woensdag 30 september 2015

Today's Column: Crossovers and childhood dreams

September's column has arrived:

Column: Crossovers en kinderdromen

Oh boy, did I devour Batman versus Predator as a kid... Even though the subject matter was far more gory and gruesome than your typical Batman story and may not have been wholly suitable for a youngster my age. I think I turned out alright (I don't abide blood sports, for example). Of course, this wasn't your typical Batman story, since it was also a Predator story and those are usually the stuff of R-ratings. If they're not, they fall short of being a Predator story like the fans expect or desire them, which is one of the reasons no doubt the PG-13 rated movie Alien VS Predator was so lamented by the fanbase. But it does present another challenge when adapting crossovers: incompatibility. Batman is one of those characters which can suffer multiple age ratings, though the grittier, harder Dark Knight stories are usually received more fondly by the majority. But Predator, if done right, simply isn't suited for people under 16, or shouldn't be from a social viewpoint (like teenagers under 16 are not going to check out stuff the law says they can't, in the privacy of their own homes). Likewise, King Kong versus the Smurfs seems equally incompatible, though that's more because of the vastly different subject material rather than the age category. I put that in for a joke, but needless to say you can find some fan's home video depicting such a meeting on YouTube easily enough.

Fact is, crossovers are popular, and have always been so. Ancient Greek mythology already got that ball rolling by throwing several notable heroic characters together in the story of the Argonauts, like some Avengers of Classical Antiquity (and again in the Trojan War). Thanks to our contemporary Avengers, crossovers are a hot topic again, which even leads to rival studios teaming up (in itself a bit of a crossover) to bring the fans just the crossovers they want to see (I'm talking about you, new Marvel Spider-Man!). But crossovers are hardly a novel notion in the annals of film. Universal joining its iconic horror creatures together sounds more like they're remaking the likes of Frankenstein Meets the Wolf Man rather than them mindlessly copying Marvel, though it's likely a bit of both. But this wave of crossover movies will die down soon enough, since crossover stories usually are far from world class material.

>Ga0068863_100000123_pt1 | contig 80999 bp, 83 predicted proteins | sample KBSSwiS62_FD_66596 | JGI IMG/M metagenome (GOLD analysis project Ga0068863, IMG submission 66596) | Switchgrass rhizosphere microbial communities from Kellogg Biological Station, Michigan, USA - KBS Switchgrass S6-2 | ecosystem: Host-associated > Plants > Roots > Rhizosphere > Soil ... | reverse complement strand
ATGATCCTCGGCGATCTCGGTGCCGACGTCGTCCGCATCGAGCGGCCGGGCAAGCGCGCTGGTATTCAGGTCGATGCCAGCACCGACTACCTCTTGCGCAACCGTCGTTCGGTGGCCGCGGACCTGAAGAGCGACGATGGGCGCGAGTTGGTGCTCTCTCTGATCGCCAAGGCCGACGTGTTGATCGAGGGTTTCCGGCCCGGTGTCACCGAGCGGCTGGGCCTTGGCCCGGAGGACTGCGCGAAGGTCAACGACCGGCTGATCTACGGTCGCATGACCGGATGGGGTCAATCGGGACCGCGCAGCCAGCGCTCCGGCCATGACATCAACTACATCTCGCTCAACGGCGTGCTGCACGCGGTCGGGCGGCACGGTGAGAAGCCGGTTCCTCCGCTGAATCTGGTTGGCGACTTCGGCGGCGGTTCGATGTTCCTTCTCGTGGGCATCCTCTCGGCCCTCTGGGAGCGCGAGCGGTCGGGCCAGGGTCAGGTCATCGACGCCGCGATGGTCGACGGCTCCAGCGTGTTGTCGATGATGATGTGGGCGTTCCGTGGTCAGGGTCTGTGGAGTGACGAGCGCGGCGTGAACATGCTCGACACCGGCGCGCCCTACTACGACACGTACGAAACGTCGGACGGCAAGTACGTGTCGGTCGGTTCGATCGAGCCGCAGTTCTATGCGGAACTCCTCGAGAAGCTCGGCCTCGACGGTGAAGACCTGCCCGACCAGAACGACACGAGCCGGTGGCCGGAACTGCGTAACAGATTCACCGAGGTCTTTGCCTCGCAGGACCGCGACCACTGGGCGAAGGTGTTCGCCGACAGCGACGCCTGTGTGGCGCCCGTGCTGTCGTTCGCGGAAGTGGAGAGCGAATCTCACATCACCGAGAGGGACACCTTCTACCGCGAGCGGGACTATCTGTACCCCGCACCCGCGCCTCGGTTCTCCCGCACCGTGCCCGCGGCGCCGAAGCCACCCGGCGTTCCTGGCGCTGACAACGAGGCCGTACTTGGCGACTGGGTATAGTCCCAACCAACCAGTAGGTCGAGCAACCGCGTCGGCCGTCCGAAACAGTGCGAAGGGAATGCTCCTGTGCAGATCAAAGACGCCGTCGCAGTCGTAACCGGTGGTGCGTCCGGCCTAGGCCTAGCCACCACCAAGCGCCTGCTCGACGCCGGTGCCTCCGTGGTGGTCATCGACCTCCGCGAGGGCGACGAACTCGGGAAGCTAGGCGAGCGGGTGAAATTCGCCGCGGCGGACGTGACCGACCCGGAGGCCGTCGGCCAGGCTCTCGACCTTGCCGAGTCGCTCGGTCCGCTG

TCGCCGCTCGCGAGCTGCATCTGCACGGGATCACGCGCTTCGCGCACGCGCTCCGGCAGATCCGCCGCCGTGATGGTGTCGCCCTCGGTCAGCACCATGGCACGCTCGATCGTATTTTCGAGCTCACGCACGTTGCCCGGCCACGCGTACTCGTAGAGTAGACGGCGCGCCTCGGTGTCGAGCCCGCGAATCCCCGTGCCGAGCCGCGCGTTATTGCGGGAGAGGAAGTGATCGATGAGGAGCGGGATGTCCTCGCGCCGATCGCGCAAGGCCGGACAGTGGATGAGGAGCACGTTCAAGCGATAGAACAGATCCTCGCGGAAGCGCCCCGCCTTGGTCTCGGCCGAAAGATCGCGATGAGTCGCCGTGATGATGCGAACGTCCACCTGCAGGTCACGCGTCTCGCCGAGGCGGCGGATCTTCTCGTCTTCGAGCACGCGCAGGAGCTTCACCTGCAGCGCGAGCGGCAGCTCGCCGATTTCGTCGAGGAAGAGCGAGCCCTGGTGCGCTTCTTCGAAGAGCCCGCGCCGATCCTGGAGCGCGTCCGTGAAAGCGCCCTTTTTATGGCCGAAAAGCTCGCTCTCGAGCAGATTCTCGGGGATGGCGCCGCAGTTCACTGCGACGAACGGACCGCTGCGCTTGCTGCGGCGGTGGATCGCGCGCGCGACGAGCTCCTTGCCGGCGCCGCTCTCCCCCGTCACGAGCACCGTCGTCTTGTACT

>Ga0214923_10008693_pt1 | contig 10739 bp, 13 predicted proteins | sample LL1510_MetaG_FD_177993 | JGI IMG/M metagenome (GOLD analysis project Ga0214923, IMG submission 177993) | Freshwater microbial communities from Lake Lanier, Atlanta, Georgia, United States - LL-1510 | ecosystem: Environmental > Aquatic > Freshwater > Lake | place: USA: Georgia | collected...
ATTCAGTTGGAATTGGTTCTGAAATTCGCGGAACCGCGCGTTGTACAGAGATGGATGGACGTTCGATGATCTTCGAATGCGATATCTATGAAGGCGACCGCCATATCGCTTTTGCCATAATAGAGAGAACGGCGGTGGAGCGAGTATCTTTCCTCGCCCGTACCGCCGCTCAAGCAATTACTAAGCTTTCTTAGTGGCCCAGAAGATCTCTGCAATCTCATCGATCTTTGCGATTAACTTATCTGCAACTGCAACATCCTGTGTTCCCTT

Most of them actually are total gimmicks, cashing in on people's own perceptions of chance encounters between notable characters from different walks of popular culture. Not much story is needed really, the idea of two (or more) characters meeting, often fighting, suffices to draw attention. Batman versus Predator got it right at least, but Batman/Aliens proved less stellar material. The original King Kong versus Godzilla was a total dud, a typical Japanese Kaiju movie in which Kong looked nothing like the giant gorilla previously smashing New York. Crossovers are always fascinating, but not many of them are truly good. They're not designed to be, nor do they need to be. The characters meet, the characters part ways again, usually never to meet again. In the meantime, money exchanges hands between audience and producers. That's all there is to it really. Or is Marvel going to change this? After all, the notion of a shared universe that can endure for a few decades is a new thing, at least. And the number of crossovers between that universe's characters keeps growing, but there needs to be more story meat to it to keep the audience from losing interest. Same thing for the upcoming DC Cinematic Universe. But it remains to be seen whether the same will hold true for the Universal Monsters, the iconic Kaiju creatures or other popular franchises thrown in the mix together. You'd kinda need a separate universe for those, to keep these crossovers outside of continuity if needs be. That's how they always did it in the comics, to explain away why superheroes of different companies didn't join forces/clash more often if they inhabited the same realm: they didn't actually, these crossovers took place in other universes, outside of established continuity. A handy loophole, one that Marvel and DC can't seriously utilize anymore at the movies because that might make them lose face. But it works well enough for the likes of Freddy VS Jason (an actual movie), Tarzan VS King Kong (an actual book), or Godzilla VS the Smurfs (pure fiction).